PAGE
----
Words of wisdom for the New Year from one of our amazing Montana Poet Laureates, Melissa Kwasny (from her talk at our 2019 Luncheon).
Missoula Writing Collaborative Luncheon: October 9, 2019
I’m Nobody, Who are You?
I’m Nobody! Who are you?
Are you – Nobody – too?
Then there’s a pair of us!
Don’t tell! they’d advertise – you know!
How dreary – to be – Somebody!
How public – like a Frog –
To tell one’s name – the livelong June –
To an admiring Bog!
We are always asking each other who we are. I’m Melissa Kwasny, who are you? We are always asking students to say who they are, to know themselves. But that is difficult to do;
it’s difficult to talk about who one really is because the answer to that is invisible. Who we really are isn’t exterior—how old we are or where we work or go to school. It’s what we dream about or how we imagine, what we think about and how we perceive, and probably most importantly how we feel. Some call this the self, some the soul, “solid like iron or tender and breakable like the wings of a moth in the beak of an owl,” as the poet Mary Oliver writes. I call it the interior life, something everyone has, whether we pay attention to it or not. Writing poetry is actually the act of paying that kind of attention.
As a poet I know firsthand that poetry saves lives. As a troubled teenager, depressed by alcohol and violence at home, I can say it saved my life. The poet William Carlos Williams famously said, “It is difficult to get the news from poems, yet men die miserably for lack of what is found there.” That might seem to some ridiculous. People don’t die for lack of poetry. But that’s not what the lines say. They say we die for lack of what is found there. And what is found there? As someone who has been reading and writing poems for most of my life, I would venture a few guesses. Evidence of our need for beauty and music in our sometimes ugly lives. Allowance of the feeling life. Evidence of our common humanity. And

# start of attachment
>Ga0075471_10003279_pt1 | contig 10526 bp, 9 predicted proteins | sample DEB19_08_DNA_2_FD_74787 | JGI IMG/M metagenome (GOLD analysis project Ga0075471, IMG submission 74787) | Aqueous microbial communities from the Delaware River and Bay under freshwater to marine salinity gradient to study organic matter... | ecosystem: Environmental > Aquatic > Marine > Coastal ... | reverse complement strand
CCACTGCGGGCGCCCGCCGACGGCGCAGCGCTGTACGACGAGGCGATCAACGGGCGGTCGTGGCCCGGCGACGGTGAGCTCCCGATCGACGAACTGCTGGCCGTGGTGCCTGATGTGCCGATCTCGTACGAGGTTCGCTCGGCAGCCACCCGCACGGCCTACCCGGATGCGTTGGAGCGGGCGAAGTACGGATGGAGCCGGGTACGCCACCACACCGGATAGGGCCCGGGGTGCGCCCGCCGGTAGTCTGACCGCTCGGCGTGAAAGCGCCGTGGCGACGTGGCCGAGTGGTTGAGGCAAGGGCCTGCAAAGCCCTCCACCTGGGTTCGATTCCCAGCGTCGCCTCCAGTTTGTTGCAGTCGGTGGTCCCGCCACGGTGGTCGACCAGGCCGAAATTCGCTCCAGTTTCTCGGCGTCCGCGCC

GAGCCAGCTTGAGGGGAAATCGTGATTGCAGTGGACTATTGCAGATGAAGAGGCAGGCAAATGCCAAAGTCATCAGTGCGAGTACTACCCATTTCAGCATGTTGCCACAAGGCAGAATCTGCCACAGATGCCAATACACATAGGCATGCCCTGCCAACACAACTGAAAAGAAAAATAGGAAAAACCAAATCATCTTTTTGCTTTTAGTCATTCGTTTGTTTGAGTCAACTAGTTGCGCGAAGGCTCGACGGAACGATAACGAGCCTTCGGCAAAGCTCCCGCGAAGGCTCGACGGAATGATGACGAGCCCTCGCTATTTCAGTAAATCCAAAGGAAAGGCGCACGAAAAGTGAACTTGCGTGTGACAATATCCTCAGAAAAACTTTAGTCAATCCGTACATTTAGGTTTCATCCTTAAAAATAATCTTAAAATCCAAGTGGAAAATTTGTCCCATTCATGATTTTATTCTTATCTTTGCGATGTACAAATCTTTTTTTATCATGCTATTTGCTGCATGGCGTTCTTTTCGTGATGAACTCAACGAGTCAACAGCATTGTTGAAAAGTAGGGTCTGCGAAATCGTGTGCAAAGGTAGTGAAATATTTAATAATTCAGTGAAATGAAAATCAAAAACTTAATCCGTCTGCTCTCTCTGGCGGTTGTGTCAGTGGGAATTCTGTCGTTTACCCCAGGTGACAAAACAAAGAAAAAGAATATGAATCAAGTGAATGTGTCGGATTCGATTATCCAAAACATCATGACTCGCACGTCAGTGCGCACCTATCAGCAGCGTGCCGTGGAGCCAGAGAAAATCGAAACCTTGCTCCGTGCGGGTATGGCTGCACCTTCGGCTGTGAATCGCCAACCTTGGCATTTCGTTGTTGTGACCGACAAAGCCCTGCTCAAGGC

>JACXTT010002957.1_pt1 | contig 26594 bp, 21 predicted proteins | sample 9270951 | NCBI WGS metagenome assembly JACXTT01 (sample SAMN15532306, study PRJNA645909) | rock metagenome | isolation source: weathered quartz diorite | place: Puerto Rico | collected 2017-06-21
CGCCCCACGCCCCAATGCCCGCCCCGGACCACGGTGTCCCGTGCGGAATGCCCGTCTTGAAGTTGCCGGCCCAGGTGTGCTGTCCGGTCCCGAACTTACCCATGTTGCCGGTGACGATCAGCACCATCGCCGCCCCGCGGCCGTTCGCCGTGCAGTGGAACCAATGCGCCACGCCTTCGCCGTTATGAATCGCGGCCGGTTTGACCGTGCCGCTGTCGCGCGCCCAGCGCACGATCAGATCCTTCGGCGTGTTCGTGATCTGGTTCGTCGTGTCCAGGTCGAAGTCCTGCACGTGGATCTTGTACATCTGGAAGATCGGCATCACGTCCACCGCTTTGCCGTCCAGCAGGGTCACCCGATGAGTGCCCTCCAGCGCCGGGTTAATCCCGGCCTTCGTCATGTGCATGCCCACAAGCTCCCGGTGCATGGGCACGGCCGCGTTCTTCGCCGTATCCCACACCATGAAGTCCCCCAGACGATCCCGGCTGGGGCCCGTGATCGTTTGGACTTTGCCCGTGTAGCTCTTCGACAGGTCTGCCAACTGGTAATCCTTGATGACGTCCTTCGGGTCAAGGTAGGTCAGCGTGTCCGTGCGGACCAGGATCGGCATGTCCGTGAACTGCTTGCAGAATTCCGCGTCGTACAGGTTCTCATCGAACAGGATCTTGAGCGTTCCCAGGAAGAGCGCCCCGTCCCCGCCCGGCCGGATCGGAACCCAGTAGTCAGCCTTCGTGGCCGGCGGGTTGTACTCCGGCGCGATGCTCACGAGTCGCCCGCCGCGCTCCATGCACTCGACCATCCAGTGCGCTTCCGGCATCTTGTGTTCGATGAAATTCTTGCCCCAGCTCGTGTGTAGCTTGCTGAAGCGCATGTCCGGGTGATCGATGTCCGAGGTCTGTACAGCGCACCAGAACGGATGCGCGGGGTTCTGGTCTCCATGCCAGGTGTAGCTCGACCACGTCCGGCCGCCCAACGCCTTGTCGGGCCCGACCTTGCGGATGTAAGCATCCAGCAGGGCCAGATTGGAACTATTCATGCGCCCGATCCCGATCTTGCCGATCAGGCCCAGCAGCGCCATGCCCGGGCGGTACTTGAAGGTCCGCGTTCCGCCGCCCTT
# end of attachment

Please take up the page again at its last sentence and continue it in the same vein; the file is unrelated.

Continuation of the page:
because of this, pain also gets a voice. It is respected. It is not banished. “I was as distant from myself as a hawk from the moon,” Montana writer James Welch says, bringing himself
As a long-time educator, as both a poet in the public schools and a professor in undergraduate and graduate poetry programs, I can testify that poetry changes student lives.
Ask any poet who has worked with children and they will tell you that, often, the students who are most at risk of failing in academics, paradoxically, magically, excel at writing poetry,
a fact that surprises not only their teachers and parents, but themselves. Why? Is it that poetry provides a safe space for the healing of wounds? Is it that it offers a language that
empowers students, sometimes for the first time in their lives, by re-introducing them to the power of creation, to what Keats called the Holy Imagination? Is it because what they create
is never wrong, always right? Yes.
Let me tell you a story. I know a family, two parents and many children. The family is poor, and the parents have struggled with drug abuse and its attendant dramas and catastrophes.
The oldest girl, when she was five, would escape the house and run and run down the railroad tracks away from us all, so fast none of us could catch her. I cannot describe the